THE STATE OF ALASKA by Ernest Gruening


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This brings the territory into clear focus as an overlooked yet potentially resourceful land and a curious political child our government hasn't properly reared. For many years governor of Alaska, Mr. Gruening has come to know the history and economy of the territory well enough to write of it definitively, and in his excellent and well researched chromology, traces Alaskan history from Bering's discovery to the present struggle for stat. Always, his discussion is even tempered, adhering closely to recorded history and the documents from which he reconstructs. Interesting material about the discovery voyages, and the passages on Stellar, the naturalist and the first man to record Alaska for western eyes, not a high standard of historical writing. One hundred and twenty-six years of Russian occupation preceded ""Seward's Folly"" and the following eras of no government and flagrant neglect were the political facts that set their discouraging precedents. Later the Organic Acts, periods of mild but enlightened interest and events like the K gold rush did their bit towards settlement and self government for the ""last frontier"". Though following years saw regressions towards indifference, mismanagement, underproductiveness and the resultant ills of remote control from Washington, there followed the ups of economic development that came with the New Deal and WWII and the present encouraging though wary-eyed prospects. A scholar's study and a fine reference volume, this may have its added sales as a portrait of a newsworthy part of our country.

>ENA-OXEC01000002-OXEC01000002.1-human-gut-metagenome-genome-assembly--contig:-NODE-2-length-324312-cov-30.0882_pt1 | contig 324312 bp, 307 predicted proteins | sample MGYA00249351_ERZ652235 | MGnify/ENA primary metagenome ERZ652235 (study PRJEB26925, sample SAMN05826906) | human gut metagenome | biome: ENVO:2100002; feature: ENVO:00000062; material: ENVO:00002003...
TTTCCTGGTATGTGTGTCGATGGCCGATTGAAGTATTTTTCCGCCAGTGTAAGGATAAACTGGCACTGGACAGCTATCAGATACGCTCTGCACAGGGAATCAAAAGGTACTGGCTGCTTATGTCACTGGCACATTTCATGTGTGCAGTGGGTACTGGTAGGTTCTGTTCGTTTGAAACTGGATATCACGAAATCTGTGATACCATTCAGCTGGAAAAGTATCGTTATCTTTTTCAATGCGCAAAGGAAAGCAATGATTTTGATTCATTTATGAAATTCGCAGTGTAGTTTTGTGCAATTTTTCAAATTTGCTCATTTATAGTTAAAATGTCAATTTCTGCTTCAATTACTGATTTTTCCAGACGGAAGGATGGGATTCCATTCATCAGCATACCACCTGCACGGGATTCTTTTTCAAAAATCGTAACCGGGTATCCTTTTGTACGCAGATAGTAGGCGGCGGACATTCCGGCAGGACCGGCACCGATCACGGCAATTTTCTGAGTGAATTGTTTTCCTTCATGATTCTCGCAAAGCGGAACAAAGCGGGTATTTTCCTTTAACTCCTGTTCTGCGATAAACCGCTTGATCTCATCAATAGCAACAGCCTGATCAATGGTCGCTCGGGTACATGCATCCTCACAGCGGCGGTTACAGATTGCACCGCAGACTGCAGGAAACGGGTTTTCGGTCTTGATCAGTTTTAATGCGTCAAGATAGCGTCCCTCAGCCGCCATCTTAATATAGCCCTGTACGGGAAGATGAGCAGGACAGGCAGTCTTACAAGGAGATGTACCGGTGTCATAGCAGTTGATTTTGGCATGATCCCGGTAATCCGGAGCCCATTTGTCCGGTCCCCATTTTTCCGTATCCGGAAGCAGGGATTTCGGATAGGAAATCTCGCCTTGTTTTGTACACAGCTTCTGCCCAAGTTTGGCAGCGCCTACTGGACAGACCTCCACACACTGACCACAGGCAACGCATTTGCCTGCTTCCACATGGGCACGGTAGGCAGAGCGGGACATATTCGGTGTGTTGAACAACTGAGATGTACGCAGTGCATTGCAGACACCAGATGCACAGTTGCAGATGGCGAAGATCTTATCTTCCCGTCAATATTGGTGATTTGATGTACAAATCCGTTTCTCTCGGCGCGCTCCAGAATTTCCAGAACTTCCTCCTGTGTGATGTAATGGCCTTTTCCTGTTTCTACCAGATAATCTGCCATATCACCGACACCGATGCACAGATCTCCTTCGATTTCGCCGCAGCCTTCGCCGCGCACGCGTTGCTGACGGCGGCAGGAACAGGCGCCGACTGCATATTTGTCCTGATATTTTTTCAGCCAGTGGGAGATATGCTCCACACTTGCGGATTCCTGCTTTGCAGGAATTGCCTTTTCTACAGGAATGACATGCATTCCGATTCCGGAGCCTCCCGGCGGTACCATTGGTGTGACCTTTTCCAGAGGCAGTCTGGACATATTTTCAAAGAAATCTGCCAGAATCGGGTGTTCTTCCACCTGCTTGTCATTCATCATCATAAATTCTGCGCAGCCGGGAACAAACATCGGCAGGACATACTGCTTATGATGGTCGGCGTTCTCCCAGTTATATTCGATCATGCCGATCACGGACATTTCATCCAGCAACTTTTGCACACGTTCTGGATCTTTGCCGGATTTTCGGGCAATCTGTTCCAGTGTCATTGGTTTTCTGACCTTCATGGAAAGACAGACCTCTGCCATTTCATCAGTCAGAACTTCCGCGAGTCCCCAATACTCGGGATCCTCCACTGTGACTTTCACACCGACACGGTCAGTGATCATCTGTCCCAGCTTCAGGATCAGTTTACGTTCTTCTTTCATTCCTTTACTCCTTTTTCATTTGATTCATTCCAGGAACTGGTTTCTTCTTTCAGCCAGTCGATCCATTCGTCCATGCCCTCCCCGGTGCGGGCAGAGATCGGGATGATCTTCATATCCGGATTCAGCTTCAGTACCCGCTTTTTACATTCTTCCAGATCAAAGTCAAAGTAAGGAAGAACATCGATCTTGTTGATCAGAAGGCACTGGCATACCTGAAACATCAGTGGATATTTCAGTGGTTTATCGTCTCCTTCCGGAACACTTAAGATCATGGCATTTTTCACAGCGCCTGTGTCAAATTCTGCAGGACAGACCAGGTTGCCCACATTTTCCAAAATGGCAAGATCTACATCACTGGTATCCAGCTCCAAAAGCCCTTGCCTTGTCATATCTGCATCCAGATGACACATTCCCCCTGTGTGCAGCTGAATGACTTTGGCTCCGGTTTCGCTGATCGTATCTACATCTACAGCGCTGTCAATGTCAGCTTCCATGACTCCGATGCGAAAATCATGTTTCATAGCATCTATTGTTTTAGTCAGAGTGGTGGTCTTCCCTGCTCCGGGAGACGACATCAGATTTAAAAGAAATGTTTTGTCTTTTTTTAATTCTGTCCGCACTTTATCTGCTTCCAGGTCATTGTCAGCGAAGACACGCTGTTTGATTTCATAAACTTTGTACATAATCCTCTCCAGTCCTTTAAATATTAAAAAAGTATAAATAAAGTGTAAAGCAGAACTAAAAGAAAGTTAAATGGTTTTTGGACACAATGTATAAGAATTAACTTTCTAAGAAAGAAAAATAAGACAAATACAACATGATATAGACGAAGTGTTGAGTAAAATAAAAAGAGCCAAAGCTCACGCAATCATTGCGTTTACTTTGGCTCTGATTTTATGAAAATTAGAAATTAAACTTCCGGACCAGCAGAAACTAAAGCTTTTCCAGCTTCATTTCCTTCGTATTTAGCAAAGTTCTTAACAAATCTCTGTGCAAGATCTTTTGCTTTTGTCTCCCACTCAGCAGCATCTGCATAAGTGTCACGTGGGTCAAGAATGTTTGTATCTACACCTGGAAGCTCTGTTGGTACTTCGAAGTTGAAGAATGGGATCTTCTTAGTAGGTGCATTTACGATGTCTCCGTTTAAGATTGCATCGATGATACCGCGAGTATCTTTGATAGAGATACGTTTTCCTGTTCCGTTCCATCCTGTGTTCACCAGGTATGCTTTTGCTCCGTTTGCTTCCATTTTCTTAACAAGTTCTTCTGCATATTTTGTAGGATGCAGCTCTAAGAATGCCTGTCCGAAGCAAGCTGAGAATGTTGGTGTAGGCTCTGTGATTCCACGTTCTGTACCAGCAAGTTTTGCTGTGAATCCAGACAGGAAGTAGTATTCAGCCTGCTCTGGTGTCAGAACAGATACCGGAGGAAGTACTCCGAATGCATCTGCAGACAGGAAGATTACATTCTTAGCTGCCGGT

Pub Date: Nov. 29th, 1954
Publisher: Random House